Every year it seems the “summer” movie season seems to start sooner than the year before. Here we are, the second Friday of March, and already we’ve seen the huge box office weekend for Logan, and now this weekend we have the release of Kong: Skull Island. Ever since Kong first graced the big screen back in 1933, every film that followed was a mega-event. Personally it wasn’t till 2005 that theatergoers got to fully experience the massive beast in all his glory as he became worthy of the title “the 8th wonder of the world”. Now we have Legendary Entertainment playing in the giant monster movie sandbox with plans to set up a series of monster films. All this leads up to the inevitable clash of the kaiju monsters where we will finally see the showdown of Godzilla vs. King Kong. Before we begin to get too excited, how does our current trip to Skull Island fare?
It doesn’t take long for us to get to Skull Island; in fact, the film opens up on the shore of the island in 1944. Two soldiers are shot down and crash on the island, and their fight to the death continues as they pursue one another into the heart of the island. Their fight is quickly interrupted by none other than Kong, and the pair realizes they seriously have bigger things to worry about on the island. OK, I’m fine with not drawing out the reveal of Kong, but really, the first five minutes? Where’s the tension to build to his massive 300-ft-plus reveal? Sure, we’ve all seen the trailers for about a year now, so seeing Kong should be no surprise, but come on; he deserves at least some kind of a buildup.
The film jumps ahead to 1973 as the Vietnam War is coming to a close. Bill Randa (John Goodman) plays a member of MONARCH who wants to have a government-funded survey of a secret island. His plan is to beat the Russians to the discovery, but we know he’s up to something. For those who may not remember from Godzilla just a couple years ago, MONARCH is an agency that investigates giant monsters and attempts to monitor them in secret from the rest of the world. Randa is given his military escort and his funding to check out the island, which leads to the building of the rest of his team.
No time is wasted as we see Samuel L. Jackson hired on to lead the military escort with his merry band of misfit soldiers. Packard (Jackson) isn’t happy about the war ending, especially with it looking as though America is on the losing side of things, so right off the bat we know he has something to prove. We jump to James Conrad (Tom Hiddleson) being hired on as an expert tracker with British military service under his belt. The writers using the name Conrad is no doubt a wink and a nod to Joseph Conrad, who wrote the novel Heart of Darkness, which the film Apocalypse Now was based on. What does that tidbit have to do with anything? Well, this is pretty much more a monster movie remake of the famous Vietnam War classic than it is a Kong movie. The last of the recruitments for the “survey” team is Mason Weaver (Brie Larson), who is an acclaimed war photographer who has signed on for this because she suspects there is more to this mission than anyone is letting on.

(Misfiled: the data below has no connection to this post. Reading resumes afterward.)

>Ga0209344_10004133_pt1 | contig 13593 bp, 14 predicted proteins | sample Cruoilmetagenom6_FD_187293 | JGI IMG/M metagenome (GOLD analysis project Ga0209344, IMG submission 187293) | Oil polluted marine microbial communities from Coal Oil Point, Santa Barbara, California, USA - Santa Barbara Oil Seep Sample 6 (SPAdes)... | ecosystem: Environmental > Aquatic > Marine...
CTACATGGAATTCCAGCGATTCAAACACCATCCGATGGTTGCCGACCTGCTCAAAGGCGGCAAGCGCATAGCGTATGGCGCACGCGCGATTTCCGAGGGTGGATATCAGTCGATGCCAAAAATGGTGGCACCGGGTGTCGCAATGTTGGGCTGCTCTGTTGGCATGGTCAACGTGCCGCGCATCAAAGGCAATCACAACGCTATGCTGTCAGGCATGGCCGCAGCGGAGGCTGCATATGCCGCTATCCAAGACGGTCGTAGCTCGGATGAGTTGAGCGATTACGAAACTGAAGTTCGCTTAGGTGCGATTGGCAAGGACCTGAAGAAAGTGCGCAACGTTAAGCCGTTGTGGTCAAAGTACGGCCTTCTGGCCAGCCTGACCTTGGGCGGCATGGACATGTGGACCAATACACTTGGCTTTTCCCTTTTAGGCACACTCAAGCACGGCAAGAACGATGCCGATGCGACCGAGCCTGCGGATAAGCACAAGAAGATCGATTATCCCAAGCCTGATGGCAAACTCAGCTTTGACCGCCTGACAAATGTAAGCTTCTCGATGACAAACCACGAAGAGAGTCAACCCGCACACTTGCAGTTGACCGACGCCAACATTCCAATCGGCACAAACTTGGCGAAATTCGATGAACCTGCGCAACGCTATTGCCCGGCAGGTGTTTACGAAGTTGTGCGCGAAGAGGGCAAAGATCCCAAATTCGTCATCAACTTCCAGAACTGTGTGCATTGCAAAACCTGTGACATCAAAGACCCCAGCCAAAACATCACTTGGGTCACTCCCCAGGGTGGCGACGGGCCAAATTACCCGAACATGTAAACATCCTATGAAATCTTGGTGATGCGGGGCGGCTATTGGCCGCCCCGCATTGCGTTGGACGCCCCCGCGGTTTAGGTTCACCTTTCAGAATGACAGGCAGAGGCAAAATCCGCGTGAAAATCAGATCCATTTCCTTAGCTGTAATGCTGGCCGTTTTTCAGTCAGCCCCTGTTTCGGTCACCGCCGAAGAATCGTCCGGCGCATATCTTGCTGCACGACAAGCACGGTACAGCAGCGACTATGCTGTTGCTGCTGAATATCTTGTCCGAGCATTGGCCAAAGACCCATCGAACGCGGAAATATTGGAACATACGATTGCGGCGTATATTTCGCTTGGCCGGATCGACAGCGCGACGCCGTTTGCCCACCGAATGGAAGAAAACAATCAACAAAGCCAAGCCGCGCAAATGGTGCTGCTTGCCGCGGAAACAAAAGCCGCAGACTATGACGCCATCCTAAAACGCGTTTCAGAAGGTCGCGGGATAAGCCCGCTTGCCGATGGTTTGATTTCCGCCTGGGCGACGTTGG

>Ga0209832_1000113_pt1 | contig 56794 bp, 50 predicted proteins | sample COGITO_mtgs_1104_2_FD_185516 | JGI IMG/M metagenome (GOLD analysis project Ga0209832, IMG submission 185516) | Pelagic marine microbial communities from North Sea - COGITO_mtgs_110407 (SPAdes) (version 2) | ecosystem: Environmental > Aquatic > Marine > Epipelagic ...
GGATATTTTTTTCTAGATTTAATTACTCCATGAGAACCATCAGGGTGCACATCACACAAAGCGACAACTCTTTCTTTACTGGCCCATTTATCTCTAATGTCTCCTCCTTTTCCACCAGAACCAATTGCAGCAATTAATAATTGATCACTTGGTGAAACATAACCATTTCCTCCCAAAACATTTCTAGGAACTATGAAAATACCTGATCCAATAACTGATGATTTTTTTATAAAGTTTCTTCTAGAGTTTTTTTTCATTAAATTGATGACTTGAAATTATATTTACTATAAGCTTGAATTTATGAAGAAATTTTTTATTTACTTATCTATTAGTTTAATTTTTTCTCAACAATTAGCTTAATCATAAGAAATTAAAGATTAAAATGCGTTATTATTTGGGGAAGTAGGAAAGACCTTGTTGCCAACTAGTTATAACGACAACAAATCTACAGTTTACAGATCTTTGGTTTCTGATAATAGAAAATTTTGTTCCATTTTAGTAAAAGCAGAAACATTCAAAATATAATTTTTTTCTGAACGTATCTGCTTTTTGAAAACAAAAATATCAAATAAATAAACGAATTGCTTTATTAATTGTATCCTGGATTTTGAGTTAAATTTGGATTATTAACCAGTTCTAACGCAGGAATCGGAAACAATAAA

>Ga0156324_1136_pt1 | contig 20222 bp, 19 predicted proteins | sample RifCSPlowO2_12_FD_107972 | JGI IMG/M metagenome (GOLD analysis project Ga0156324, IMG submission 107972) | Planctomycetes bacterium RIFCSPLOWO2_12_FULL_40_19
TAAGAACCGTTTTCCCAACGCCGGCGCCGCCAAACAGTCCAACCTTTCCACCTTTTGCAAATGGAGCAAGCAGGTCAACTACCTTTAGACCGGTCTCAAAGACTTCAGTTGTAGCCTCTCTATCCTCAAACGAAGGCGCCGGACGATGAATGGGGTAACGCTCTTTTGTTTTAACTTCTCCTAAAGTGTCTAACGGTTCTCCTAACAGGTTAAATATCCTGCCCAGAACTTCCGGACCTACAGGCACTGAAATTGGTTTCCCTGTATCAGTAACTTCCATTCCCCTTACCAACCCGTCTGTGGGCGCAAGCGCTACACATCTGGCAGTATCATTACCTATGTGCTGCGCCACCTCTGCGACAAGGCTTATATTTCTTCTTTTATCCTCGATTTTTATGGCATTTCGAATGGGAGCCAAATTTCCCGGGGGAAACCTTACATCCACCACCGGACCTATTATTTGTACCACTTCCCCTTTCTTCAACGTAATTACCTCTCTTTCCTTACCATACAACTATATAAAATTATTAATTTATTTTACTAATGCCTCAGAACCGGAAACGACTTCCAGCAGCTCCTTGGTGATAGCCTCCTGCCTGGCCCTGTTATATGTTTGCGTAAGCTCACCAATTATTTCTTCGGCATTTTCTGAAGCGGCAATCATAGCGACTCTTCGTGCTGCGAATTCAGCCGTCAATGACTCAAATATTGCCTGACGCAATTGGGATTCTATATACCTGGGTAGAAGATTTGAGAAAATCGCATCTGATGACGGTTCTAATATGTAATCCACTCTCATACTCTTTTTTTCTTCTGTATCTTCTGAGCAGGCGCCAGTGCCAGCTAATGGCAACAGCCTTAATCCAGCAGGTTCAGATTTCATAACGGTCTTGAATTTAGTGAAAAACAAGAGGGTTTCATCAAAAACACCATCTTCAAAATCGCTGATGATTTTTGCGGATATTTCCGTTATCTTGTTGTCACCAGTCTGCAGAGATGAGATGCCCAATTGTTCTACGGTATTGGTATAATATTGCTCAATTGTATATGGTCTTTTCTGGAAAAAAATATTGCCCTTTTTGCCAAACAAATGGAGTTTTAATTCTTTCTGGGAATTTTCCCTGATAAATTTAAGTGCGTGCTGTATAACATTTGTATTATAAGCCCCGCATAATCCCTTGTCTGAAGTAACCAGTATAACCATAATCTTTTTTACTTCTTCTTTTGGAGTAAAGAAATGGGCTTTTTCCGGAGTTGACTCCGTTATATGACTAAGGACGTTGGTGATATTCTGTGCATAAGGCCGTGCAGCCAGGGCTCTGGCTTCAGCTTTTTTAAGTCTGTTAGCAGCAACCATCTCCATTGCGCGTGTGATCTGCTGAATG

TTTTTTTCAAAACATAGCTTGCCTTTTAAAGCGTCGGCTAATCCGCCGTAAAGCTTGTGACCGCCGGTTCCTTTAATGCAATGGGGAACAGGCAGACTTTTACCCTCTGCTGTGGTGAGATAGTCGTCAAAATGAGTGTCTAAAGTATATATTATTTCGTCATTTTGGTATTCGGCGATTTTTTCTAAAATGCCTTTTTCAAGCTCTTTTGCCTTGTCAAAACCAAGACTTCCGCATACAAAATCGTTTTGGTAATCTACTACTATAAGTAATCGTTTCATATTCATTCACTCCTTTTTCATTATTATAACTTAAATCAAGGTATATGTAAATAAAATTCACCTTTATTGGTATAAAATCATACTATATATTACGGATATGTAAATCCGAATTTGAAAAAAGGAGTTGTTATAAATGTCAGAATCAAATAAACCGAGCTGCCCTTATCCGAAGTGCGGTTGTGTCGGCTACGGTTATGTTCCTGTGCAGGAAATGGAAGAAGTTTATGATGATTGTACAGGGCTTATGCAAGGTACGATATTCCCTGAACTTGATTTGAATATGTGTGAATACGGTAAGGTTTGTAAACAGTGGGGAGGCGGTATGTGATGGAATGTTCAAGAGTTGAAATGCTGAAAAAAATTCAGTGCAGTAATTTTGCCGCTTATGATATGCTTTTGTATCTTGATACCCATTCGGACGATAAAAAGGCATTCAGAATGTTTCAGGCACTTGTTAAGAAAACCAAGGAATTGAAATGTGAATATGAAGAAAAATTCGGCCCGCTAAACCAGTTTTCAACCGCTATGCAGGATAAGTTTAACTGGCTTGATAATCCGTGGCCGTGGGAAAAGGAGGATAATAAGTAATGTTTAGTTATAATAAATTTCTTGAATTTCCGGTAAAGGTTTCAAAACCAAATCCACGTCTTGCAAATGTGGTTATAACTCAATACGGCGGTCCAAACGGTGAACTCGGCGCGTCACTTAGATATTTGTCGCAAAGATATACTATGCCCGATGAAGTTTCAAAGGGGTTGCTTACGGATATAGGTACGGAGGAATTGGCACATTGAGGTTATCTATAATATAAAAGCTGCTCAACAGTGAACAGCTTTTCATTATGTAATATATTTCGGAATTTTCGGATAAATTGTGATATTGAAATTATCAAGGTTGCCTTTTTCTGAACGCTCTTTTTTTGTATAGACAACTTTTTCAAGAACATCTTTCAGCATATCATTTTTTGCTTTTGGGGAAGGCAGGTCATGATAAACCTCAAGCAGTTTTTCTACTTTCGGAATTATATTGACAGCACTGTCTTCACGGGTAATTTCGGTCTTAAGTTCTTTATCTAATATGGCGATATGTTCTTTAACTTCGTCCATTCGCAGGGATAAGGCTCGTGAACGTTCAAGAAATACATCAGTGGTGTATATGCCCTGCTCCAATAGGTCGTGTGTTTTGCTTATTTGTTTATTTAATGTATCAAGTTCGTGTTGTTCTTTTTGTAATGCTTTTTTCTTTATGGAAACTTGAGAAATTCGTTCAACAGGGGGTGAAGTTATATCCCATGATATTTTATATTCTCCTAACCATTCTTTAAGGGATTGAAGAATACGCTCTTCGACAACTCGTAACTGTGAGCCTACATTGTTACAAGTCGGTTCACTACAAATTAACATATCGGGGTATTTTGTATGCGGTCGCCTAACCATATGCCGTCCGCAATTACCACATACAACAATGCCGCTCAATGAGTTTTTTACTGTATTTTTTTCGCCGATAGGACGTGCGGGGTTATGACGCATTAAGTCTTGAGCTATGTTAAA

With the team assembled, again no time is wasted before we climb aboard a ship and they depart for the island. I’m all for moving things along, but part of what I felt Godzilla had going for it was the relationships that were built in the first act of the film as we were given a little bit of heart. This time around the film has no time to take a breath and let us get to know the characters as anything more than monster food fodder, which even goes against what we got out of Apocalypse Now, the film it is desperately attempting to imitate. We get the helicopter invasion on the island, we get the rock music blaring as they move in for their attack, but Kong is not too pleased with his unexpected guests, and he swats the helicopters down with ease. OK, so when we see Kong, it’s almost impossible for me not to get a little excited seeing him do his thing, destroying things and eating people; seeing him on the rampage on his home turf is what I wanted out of this movie. But this is all very short-lived.
Don’t get me wrong; the visual effects are amazing, the cinematography is beautiful, but the story is about as flimsy as it comes with virtually transparent characters. It doesn’t take much to figure out where this film is heading, and that is frustrating considering the time put into this film as well as the talent.